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Factoring interest rates in investment decisions

Rates of interest and the forecasting of their future values/rates are among one of the most important criteria which need due consideration when taking an investment decision.

When the term interest rates comes to mind, one might easily relate interest rates on fixed income/bond investments and how this asset class can be impacted in the event of an increase in rates of interest, rightly so.

However, interest rates affect all asset classes within the investment spectrum of global capital markets, from currencies to equities, to financial derivative investments and bonds.

Having a good understanding of how interest rates are determined, move and forecasted is by far key in taking well-informed asset allocation and investment decisions.

Say for example and investor wishes to place money in a term deposit at a bank; an investor’s decision should be based on his/her outlook on interest rates.

If interest rates are expected to fall, an investor might wish to lock in the rate of interest now whereas if interest rate are expected to rise an investor might wish to postpone committing any monies to longer term investments due to the notion of opportunity cost, or rather invest in those bond funds which have the flexibility of altering the exposure to interest rate risk with ease and expose themselves to shorter dated bonds and hence have a low duration risk.

From simple decisions of placing money in fixed-rate term deposits to an equity investment, interest rates should be at the forefront of investor’s, asset managers and financial advisor’s minds when being faced with the daunting task of putting money to work in the financial system.

It is no secret that the forecasting of interest rates is one of the most complex parts and elements of applied macroeconomics. However, over the years, scholars have come up with detailed studies on the matter and have boiled down the forecasting of interest rate to 3 key inputs:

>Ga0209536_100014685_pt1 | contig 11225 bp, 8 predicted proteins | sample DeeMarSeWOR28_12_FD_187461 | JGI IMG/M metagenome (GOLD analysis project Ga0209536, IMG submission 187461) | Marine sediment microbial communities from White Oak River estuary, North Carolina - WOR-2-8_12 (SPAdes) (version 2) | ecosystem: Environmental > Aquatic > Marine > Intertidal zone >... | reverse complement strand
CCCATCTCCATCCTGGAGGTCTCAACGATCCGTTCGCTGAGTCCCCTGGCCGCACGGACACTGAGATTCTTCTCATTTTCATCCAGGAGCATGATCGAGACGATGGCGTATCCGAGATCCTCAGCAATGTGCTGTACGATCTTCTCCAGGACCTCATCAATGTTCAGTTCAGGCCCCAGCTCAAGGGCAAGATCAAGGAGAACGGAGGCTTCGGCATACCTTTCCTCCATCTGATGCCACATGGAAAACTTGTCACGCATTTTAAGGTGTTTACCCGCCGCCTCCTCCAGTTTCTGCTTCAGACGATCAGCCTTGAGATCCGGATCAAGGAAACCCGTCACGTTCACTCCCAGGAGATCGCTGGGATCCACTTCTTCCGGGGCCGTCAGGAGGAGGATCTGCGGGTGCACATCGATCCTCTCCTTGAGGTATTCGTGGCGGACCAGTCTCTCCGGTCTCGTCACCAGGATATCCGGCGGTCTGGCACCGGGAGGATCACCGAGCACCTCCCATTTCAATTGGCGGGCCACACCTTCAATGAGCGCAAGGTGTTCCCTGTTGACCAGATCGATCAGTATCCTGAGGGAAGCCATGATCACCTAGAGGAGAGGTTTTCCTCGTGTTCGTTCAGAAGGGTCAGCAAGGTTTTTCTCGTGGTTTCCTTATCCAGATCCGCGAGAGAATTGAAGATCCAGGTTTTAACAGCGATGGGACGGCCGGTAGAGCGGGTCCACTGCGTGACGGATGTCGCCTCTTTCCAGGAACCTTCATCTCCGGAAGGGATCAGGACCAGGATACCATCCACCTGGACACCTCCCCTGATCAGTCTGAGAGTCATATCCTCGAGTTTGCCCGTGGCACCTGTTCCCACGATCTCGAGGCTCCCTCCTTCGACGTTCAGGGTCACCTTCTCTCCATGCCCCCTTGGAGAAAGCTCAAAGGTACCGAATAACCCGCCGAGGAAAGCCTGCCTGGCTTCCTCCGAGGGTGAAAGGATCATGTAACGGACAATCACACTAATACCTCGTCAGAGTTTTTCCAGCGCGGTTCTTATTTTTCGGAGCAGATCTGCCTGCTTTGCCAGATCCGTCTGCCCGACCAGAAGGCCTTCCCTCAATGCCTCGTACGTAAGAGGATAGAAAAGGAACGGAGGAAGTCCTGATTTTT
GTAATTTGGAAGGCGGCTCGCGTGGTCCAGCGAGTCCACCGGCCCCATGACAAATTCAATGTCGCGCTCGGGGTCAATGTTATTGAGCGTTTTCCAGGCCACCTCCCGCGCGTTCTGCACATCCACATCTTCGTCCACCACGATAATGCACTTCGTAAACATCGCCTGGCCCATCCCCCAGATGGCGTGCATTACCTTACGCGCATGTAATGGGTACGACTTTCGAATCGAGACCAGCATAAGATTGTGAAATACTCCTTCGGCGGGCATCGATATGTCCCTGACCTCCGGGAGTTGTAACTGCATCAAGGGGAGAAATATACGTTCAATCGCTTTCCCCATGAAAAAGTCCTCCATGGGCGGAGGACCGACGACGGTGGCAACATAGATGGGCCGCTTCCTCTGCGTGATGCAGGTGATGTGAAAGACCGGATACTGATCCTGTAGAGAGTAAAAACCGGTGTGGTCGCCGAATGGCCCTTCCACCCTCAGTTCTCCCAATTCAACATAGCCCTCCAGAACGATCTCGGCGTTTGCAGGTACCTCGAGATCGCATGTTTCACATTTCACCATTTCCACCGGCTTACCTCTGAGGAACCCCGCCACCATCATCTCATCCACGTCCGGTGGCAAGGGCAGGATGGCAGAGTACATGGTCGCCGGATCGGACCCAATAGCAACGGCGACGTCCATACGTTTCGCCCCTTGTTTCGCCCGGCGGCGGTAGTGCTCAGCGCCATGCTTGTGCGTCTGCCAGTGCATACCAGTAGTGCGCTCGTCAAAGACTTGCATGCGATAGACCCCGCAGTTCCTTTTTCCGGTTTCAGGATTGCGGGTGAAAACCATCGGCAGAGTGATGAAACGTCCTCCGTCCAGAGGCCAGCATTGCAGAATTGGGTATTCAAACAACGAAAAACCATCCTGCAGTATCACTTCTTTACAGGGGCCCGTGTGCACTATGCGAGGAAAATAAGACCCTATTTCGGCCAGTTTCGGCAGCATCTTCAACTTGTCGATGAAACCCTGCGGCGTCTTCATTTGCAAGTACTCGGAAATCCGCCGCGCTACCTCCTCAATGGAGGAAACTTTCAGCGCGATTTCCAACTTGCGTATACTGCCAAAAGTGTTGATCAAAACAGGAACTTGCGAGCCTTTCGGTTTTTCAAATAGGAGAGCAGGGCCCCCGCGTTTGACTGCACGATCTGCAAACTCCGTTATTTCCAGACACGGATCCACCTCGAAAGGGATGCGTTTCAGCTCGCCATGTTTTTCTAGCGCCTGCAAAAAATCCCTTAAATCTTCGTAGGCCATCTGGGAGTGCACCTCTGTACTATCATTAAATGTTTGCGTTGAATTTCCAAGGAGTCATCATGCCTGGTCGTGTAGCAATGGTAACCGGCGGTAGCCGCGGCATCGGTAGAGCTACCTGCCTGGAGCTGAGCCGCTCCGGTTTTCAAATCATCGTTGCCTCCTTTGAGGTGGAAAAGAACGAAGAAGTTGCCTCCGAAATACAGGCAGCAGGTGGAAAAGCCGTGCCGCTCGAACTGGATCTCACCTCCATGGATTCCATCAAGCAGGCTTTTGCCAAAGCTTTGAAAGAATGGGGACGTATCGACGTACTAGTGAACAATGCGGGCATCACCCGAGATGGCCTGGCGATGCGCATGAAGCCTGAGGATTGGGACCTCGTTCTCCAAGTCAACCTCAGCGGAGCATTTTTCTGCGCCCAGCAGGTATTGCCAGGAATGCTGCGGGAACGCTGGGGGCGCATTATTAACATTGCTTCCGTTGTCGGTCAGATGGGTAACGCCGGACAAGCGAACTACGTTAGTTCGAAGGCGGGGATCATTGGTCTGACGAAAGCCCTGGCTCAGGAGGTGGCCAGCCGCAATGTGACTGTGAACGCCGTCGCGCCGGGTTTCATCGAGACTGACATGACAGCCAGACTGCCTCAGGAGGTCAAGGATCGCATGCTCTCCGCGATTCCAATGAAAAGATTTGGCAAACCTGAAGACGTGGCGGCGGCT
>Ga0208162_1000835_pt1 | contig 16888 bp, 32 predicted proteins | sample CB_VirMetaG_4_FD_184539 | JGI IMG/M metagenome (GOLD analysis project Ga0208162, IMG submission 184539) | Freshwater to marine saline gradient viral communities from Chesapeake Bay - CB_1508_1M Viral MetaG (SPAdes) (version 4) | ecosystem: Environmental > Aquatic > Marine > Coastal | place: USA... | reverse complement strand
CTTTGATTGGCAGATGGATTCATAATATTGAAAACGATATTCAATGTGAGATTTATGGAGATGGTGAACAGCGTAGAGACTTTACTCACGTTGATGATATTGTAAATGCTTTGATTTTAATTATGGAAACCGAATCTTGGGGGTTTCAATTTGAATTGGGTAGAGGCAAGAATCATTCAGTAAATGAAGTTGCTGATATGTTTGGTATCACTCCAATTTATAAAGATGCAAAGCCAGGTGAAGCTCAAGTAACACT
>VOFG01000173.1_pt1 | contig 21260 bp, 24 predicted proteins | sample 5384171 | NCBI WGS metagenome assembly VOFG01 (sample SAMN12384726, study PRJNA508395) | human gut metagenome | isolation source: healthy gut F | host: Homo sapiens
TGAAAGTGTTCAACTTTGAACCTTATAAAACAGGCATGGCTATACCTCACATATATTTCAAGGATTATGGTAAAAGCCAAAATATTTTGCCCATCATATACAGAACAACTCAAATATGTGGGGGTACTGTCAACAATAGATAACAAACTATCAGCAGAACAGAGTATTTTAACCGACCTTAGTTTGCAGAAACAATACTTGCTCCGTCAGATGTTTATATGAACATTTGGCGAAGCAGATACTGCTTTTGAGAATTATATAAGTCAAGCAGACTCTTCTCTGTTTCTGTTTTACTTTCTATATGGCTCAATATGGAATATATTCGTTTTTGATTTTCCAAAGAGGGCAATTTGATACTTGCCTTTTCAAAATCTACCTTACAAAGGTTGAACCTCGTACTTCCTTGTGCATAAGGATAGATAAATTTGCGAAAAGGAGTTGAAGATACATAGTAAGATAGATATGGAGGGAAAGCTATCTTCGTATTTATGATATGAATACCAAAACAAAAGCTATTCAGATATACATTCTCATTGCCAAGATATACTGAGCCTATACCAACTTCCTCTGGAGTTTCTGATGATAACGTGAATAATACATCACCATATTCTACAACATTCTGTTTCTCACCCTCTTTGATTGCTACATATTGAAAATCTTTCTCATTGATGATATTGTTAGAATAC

• The level of money supply from savers (primarily households).

• The demand of money from corporations to plough such monies back into the economy in the form of investment in plant, equipment and machinery.

• The government’s level of supply or demand of domestic currency as per Central Bank intervention, through the implementation of fiscal and monetary policies, such as aan increase in taxes, quantitative easing, etc.

In addition, one needs to appreciate the difference between real and nominal rates of interest.

Say for example an investor places €100,000 in a one-year term deposit at a rate of 3%, with an expected nominal rate of return of €3,000. However, what an investor wants to know what the value of that €3,000 is expected to be in a years’ time.

The consumer price index, one of the key measures of inflation, measures purchasing power by averaging prices of goods and services of families.

If inflationary expectations one year from now is 1%, the value of €1 depreciates by 1% a year in terms of the goods and services it can buy, and therefore part of the €3,000 earned is eroded by the reduction in purchasing power brought about by inflationary pressures.

And in this example, the real interest rate would equate to 2, adjusted for inflation. It is hence of pivotal importance to distinguish between nominal interest rates – the rate of growth of money – and real interest rates – the growth rate in purchasing power.

In investment decisions, asset managers base their asset allocation choices based on their expectations of interest rates as well as projections of inflationary pressures.

Although there are an array of different types of interest rates, which tend to move in tandem, economists generally refer to interest as if there was one single rate which encapsulates all rates.

While the fundamental factors which determine real interest rates are the propensity of households to save ad expected investment by companies (the demand and supply of money), recent central bank intervention have given us reason to place a greater weighting on central bank intervention (in the form of ultra-accommodative stances) as one of the most important inputs in the interest rate formulae, particularly at a time when interest rates are close to historically low levels.

Disclaimer: This article was issued by Mark Vella, Investment Manager at Calamatta Cuschieri. For more information visit, www.cc.com.mt .The information, views and opinions provided in this article are being provided solely for educational and informational purposes and should not be construed as investment advice, advice concerning particular investments or investment decisions, or tax or legal advice. Calamatta Cuschieri Investment Services Ltd has not verified and consequently neither warrants the accuracy nor the veracity of any information, views or opinions appearing on this website.

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